Thursday, 29 June 2017

Kneeling and Falling

by Florence Weinberger


Has my mother fallen to her knees?  Memory
is never enough, I believe her head’s nearly touching
the radio, I’m old enough to know Roosevelt’s voice,
I can hear the dusk of war in his grief, and see,
my mother’s hand is at her throat. 
She tells me, years later, no matter whose war,
the Jews will be on the losing end.

Jews are forbidden to kneel to anyone, not even God.
Only on the Day of Atonement, the cantor falls
prostrate, humbled for all of us, and I, in the dazzling
cathedral where Lori got married, couldn’t fold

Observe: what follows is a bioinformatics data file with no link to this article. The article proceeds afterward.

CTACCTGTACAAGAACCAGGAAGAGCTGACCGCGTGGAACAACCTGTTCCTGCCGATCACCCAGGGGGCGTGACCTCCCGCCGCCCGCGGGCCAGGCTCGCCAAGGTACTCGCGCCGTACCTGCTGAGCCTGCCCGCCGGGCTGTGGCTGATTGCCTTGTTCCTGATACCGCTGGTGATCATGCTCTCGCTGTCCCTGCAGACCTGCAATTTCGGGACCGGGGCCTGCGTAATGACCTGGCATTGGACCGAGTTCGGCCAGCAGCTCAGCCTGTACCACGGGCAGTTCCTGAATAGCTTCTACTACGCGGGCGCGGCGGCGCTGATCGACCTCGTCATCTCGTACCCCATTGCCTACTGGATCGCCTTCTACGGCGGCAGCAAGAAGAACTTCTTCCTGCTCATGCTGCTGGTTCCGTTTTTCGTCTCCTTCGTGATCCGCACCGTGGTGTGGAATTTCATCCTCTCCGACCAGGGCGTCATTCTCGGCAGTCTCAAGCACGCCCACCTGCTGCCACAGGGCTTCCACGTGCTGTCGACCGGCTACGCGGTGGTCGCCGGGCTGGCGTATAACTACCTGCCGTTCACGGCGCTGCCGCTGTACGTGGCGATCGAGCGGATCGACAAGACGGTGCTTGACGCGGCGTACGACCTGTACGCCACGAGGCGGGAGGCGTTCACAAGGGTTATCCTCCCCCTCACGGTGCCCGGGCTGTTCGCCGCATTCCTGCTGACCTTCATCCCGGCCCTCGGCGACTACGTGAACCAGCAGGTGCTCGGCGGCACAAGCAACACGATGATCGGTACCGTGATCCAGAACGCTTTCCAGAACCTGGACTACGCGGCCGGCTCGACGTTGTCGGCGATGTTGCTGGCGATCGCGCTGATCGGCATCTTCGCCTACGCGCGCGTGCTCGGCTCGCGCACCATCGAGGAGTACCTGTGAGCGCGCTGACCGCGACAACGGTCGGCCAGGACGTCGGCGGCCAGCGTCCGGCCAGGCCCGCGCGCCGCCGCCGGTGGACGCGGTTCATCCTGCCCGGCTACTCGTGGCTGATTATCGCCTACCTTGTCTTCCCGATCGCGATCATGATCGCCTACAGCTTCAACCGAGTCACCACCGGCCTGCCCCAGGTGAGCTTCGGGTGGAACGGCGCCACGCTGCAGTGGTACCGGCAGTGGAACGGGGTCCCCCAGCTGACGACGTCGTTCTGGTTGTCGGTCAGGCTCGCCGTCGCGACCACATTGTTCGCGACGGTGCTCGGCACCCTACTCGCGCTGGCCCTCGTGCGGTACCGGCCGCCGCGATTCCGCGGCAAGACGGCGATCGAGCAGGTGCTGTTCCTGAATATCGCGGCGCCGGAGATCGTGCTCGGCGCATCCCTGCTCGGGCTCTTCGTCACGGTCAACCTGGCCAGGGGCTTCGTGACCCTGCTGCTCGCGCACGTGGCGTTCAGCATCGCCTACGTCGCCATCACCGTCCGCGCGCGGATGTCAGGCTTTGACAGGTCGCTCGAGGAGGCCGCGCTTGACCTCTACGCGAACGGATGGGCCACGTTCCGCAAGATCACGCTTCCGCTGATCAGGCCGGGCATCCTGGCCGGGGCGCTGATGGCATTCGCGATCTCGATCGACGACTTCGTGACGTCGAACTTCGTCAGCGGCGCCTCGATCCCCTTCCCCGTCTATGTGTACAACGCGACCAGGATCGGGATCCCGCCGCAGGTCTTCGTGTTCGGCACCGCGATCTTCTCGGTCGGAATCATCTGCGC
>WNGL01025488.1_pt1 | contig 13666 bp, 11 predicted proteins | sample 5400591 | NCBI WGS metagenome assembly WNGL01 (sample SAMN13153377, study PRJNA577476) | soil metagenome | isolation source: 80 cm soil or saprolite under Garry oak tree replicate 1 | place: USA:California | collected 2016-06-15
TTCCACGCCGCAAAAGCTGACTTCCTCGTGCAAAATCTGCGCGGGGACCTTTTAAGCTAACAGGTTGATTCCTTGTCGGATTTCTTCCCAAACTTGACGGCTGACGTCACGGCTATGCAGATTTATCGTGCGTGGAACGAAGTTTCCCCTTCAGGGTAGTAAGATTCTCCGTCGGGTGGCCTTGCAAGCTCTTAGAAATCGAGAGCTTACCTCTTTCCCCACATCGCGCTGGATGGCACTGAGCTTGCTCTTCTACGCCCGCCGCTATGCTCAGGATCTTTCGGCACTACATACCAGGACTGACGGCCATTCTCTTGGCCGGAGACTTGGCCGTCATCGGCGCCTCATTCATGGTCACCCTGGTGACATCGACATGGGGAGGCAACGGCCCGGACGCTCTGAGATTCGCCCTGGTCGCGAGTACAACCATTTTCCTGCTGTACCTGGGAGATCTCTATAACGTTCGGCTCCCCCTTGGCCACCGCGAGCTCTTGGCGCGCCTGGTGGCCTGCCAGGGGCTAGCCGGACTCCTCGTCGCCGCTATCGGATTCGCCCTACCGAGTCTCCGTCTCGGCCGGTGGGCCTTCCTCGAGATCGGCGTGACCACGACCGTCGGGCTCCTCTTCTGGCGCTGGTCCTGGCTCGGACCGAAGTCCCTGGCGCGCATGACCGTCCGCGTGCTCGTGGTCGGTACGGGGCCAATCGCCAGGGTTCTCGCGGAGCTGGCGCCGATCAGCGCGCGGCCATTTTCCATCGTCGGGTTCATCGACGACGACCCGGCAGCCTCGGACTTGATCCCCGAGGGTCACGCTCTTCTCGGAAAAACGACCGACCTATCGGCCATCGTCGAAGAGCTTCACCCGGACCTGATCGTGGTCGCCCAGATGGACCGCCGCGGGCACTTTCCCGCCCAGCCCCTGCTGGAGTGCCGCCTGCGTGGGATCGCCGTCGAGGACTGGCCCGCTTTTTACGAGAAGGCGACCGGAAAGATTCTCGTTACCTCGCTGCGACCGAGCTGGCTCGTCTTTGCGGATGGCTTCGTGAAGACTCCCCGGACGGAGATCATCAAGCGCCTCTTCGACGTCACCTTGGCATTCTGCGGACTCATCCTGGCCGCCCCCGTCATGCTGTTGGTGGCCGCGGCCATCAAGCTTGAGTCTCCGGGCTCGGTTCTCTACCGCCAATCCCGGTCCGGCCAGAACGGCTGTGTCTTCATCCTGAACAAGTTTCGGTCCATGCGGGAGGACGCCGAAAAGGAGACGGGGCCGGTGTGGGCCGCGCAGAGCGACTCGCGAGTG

to the kneeling bench at my feet.

Keening without consciousness, my father dropped
as if he’d been struck when my mother died,
and slowly my sister and I raised him up. 

Sometimes in yoga when I double over into
the child’s pose, knees and elbows tucked under,
I could be that girl sunk down next to my young mother
and it looks a lot like prayer.


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"Kneeling and Falling" was first published in Miramar